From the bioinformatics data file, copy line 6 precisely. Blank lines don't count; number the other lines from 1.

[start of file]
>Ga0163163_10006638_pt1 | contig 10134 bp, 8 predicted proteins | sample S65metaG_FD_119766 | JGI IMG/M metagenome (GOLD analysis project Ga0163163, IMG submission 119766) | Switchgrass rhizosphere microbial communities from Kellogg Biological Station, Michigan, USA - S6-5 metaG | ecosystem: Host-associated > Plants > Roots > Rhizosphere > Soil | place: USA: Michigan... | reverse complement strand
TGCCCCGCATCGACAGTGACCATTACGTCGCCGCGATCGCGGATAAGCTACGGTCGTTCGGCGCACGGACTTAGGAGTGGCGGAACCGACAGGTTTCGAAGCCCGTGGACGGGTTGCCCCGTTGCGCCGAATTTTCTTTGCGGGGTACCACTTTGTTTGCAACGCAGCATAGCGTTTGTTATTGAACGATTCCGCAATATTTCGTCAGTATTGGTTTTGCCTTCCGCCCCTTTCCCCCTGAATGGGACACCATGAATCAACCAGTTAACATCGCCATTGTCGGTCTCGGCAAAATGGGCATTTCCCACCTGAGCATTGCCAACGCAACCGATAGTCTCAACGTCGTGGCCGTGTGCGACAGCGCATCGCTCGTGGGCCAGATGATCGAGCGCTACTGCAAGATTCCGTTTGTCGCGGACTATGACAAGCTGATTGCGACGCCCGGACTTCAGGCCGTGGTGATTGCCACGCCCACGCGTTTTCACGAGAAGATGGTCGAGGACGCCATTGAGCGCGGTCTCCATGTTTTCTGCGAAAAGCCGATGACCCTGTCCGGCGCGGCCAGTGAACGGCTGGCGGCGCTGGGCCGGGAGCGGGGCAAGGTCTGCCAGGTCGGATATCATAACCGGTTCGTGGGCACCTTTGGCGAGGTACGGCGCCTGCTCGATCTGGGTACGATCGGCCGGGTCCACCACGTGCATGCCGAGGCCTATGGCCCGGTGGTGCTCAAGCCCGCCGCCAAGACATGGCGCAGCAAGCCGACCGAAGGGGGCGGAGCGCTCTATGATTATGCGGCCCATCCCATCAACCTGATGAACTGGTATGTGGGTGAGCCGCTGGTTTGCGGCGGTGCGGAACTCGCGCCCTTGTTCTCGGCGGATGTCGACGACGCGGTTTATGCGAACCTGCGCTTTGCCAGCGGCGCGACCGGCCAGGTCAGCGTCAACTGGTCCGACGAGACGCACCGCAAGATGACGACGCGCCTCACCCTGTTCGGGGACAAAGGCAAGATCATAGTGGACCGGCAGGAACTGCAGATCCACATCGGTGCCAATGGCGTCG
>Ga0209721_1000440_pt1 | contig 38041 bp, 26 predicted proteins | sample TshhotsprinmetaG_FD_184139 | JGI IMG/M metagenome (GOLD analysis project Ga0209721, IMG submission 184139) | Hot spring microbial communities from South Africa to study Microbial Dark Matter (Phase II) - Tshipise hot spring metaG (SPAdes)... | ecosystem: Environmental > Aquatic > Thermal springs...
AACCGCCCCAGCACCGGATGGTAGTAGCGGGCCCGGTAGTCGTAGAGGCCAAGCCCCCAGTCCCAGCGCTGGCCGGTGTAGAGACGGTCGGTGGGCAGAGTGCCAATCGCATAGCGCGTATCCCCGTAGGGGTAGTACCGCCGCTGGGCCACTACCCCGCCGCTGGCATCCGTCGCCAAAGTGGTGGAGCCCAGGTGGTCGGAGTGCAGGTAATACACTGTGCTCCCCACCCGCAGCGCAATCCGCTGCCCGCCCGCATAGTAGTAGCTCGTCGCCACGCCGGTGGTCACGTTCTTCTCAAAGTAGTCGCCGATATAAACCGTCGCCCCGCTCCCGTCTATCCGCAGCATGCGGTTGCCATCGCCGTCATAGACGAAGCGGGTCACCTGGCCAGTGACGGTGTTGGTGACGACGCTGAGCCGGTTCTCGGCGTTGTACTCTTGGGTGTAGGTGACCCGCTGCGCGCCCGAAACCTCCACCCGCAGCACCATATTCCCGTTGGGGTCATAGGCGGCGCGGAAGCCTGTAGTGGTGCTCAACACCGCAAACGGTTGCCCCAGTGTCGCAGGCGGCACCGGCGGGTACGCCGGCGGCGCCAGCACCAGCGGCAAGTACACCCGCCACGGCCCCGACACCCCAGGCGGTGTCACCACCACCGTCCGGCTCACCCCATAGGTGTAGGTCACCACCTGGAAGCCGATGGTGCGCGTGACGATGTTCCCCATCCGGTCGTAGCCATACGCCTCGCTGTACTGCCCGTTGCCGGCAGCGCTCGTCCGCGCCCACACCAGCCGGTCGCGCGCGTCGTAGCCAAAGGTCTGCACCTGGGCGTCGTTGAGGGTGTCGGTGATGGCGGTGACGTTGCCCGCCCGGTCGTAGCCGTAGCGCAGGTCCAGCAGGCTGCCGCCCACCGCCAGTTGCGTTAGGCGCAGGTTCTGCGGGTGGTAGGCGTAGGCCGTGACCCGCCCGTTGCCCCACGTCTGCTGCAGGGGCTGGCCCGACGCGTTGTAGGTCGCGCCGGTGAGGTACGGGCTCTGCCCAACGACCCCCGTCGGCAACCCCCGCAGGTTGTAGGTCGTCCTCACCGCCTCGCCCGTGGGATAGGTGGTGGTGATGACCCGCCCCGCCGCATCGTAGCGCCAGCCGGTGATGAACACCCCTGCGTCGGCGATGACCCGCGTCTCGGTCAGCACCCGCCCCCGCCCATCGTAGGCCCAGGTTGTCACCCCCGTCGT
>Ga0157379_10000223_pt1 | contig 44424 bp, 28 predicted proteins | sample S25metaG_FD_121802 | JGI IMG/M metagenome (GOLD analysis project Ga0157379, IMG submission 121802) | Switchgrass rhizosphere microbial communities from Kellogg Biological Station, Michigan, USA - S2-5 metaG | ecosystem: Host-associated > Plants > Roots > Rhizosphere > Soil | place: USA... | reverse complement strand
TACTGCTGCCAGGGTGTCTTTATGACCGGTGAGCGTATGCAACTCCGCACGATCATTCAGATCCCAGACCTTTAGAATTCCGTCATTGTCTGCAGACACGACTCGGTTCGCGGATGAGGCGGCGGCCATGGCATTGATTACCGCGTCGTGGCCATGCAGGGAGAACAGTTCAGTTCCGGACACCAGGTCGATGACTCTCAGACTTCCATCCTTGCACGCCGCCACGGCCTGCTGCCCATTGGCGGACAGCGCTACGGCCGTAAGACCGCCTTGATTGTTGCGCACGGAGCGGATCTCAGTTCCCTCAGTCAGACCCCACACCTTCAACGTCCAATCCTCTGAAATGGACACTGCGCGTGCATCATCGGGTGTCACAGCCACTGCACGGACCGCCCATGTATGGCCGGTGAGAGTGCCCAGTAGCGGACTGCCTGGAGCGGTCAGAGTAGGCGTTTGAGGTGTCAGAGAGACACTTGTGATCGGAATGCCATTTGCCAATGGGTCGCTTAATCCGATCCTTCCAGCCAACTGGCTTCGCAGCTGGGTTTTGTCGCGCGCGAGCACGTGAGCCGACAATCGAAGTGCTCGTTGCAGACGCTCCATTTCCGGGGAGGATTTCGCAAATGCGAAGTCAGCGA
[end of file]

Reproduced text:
TACTGCTGCCAGGGTGTCTTTATGACCGGTGAGCGTATGCAACTCCGCACGATCATTCAGATCCCAGACCTTTAGAATTCCGTCATTGTCTGCAGACACGACTCGGTTCGCGGATGAGGCGGCGGCCATGGCATTGATTACCGCGTCGTGGCCATGCAGGGAGAACAGTTCAGTTCCGGACACCAGGTCGATGACTCTCAGACTTCCATCCTTGCACGCCGCCACGGCCTGCTGCCCATTGGCGGACAGCGCTACGGCCGTAAGACCGCCTTGATTGTTGCGCACGGAGCGGATCTCAGTTCCCTCAGTCAGACCCCACACCTTCAACGTCCAATCCTCTGAAATGGACACTGCGCGTGCATCATCGGGTGTCACAGCCACTGCACGGACCGCCCATGTATGGCCGGTGAGAGTGCCCAGTAGCGGACTGCCTGGAGCGGTCAGAGTAGGCGTTTGAGGTGTCAGAGAGACACTTGTGATCGGAATGCCATTTGCCAATGGGTCGCTTAATCCGATCCTTCCAGCCAACTGGCTTCGCAGCTGGGTTTTGTCGCGCGCGAGCACGTGAGCCGACAATCGAAGTGCTCGTTGCAGACGCTCCATTTCCGGGGAGGATTTCGCAAATGCGAAGTCAGCGA